Chinese Border Dispute Creates Challenges for Shan State Farmers

Locals say Chinese authorities are blocking them from tending their paddies and plantations in an area where China building a border fence.


Wednesday, October 17, 2018

Villagers say they are facing difficulties in tending to their fields following the abandonment of a border fence project by Chinese authorities in northern Shan State’s Pangsai sub-township.

In September, China began construction of a border fence in the Kyukok and Hpai Kawng area of Pangsai. Claiming that they were blocking an “illegal road” from Shan State, they put in place iron and concrete pillars before later canceling the plan when it was pointed out that the pillars were on Burmese soil.

One resident on the Shan State side of the border said that there are paddy fields and vegetable plantations just 30 feet from the fence.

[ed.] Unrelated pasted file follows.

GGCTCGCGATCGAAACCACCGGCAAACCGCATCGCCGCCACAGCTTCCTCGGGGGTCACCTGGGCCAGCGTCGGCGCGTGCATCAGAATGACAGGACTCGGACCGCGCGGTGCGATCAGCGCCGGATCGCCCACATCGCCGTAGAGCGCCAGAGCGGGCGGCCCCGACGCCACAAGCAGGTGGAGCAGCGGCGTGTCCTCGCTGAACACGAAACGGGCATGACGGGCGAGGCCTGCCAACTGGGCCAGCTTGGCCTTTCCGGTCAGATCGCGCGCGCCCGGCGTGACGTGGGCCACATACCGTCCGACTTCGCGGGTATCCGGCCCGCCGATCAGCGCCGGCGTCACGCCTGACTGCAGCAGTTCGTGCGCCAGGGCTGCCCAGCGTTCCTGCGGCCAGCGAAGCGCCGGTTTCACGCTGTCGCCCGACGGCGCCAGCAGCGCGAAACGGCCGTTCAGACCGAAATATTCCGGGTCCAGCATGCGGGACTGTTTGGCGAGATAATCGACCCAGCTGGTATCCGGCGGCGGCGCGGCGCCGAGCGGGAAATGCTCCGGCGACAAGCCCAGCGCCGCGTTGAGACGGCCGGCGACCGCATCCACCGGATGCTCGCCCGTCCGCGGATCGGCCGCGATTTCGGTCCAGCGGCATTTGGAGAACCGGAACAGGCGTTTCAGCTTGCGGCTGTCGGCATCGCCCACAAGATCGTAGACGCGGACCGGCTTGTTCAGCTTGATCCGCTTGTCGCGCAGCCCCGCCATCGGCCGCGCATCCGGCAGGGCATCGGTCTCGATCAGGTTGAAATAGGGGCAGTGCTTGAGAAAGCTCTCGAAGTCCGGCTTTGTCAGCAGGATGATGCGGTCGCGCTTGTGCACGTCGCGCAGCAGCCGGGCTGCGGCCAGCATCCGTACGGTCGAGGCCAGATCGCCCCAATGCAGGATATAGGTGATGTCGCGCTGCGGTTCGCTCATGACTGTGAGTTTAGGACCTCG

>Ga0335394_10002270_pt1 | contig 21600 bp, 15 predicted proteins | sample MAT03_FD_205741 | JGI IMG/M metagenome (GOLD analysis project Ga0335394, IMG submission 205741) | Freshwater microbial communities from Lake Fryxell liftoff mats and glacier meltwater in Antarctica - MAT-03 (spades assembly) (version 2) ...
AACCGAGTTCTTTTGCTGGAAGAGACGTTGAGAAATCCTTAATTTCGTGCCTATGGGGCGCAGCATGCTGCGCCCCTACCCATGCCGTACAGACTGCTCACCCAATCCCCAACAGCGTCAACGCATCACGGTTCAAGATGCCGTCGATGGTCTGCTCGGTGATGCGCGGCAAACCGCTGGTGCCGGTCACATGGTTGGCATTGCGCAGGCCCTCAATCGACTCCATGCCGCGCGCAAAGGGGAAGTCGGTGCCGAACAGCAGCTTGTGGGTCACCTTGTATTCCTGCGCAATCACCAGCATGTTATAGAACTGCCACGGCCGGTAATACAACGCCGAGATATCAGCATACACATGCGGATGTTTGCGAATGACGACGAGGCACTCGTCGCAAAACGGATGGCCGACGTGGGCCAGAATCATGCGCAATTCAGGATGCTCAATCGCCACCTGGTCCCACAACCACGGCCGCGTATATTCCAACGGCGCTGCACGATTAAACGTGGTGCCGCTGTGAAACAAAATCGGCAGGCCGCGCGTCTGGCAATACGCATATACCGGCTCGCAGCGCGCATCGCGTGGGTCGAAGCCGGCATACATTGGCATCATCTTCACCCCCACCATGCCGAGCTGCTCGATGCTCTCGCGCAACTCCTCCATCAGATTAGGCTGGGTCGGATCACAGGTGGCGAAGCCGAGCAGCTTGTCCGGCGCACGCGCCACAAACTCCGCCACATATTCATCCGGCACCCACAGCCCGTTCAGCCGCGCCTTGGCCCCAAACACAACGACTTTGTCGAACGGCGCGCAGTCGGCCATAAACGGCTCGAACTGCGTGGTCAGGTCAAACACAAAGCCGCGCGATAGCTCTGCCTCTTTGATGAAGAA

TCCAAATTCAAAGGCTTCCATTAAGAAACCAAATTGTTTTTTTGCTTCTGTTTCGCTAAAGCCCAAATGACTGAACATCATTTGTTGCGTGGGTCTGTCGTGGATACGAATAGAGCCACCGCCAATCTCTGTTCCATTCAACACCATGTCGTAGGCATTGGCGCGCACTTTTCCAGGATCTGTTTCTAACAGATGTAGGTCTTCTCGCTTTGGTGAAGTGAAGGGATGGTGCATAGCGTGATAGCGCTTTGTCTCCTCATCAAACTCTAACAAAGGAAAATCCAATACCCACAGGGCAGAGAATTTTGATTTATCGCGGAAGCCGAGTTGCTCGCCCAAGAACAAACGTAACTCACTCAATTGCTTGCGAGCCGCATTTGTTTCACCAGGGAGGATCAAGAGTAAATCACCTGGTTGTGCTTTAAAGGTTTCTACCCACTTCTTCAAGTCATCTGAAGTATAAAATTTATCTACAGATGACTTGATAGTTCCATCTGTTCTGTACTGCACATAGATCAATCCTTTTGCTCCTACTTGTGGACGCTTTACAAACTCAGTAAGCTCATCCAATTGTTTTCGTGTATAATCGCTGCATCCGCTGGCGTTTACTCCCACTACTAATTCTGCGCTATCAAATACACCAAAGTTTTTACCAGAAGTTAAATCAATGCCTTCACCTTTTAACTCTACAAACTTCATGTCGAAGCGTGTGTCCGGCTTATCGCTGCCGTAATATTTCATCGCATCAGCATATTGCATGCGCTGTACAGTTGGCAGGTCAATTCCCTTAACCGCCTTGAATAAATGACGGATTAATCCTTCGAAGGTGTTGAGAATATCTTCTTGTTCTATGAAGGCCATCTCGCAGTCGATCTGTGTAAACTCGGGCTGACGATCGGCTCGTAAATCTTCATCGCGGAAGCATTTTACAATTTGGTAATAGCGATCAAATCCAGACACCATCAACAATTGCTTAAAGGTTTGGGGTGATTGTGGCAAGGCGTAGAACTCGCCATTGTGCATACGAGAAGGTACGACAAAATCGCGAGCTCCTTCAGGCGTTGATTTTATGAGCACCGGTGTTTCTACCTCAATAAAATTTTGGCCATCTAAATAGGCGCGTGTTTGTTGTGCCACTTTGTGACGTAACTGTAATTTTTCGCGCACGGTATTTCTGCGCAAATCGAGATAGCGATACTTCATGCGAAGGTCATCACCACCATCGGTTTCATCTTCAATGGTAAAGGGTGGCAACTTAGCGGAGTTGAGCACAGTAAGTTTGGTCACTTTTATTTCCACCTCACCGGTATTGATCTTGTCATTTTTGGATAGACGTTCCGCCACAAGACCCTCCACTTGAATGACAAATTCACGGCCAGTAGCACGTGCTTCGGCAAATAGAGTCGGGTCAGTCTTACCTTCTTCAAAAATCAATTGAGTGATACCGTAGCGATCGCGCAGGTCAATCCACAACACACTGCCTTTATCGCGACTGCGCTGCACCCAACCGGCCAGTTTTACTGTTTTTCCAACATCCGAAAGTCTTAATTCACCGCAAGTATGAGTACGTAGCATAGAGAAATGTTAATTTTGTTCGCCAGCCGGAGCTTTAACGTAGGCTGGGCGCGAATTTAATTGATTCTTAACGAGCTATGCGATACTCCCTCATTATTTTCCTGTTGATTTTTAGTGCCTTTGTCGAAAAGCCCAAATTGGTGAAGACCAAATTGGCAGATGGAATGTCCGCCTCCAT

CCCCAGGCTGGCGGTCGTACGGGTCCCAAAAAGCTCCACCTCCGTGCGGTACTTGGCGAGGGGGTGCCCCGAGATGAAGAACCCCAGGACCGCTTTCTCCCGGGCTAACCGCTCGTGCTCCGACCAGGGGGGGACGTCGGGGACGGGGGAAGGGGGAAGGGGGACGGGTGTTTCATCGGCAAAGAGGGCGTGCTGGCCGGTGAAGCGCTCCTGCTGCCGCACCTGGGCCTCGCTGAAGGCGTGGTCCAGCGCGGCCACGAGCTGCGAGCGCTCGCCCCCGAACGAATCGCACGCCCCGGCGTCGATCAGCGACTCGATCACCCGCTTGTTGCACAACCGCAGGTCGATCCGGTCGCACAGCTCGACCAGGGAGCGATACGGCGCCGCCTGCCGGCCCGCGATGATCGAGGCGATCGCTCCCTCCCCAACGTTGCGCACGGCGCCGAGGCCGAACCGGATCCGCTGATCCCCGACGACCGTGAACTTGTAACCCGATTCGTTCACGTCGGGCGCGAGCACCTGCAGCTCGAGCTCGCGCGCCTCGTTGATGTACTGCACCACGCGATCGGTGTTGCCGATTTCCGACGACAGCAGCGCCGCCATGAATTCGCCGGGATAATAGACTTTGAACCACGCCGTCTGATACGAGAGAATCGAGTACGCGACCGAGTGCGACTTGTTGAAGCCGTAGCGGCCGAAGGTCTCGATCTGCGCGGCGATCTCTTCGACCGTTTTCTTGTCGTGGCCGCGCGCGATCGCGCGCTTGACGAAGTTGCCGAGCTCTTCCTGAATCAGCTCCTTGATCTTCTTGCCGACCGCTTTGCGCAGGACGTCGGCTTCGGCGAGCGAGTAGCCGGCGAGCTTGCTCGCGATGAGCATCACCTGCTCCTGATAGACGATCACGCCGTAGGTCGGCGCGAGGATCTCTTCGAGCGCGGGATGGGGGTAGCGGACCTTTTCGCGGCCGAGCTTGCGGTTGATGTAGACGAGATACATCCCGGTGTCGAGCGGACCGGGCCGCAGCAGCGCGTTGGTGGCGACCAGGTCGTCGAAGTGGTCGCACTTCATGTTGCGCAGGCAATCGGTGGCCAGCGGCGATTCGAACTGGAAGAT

“Chinese authorities do not allow anybody to work there. They do not allow us to do anything there,” he explained, on the condition of anonymity. “We cannot work on our own land.”

He added that these restrictions have been in place for nearly two weeks.

“In the past, we could travel to both China and Burma. Now we can’t go there, not even for shopping. If we want to buy something in China, we can go there only through Pangsai,” he explained, referring to the larger, formal crossing.

Hpai Kawng locals said they have already sent a letter to the township administrator requesting that this problem be resolved, but that action has yet to be taken.

The local who spoke to NMG said security has increased since the border dispute began, with a stronger presence of soldiers and policemen on the Chinese side.

“We have seen many Chinese Hummer vehicles with heavy weaponry patrolling the border area,” he explained.

The border marker near Hpai Kawng village was agreed upon by both China and Burma in 1993.

The people in the area in in question are largely ethnic Shan and Kachin communities. Hpai Kawng is home to more than 500 residents from 60 households.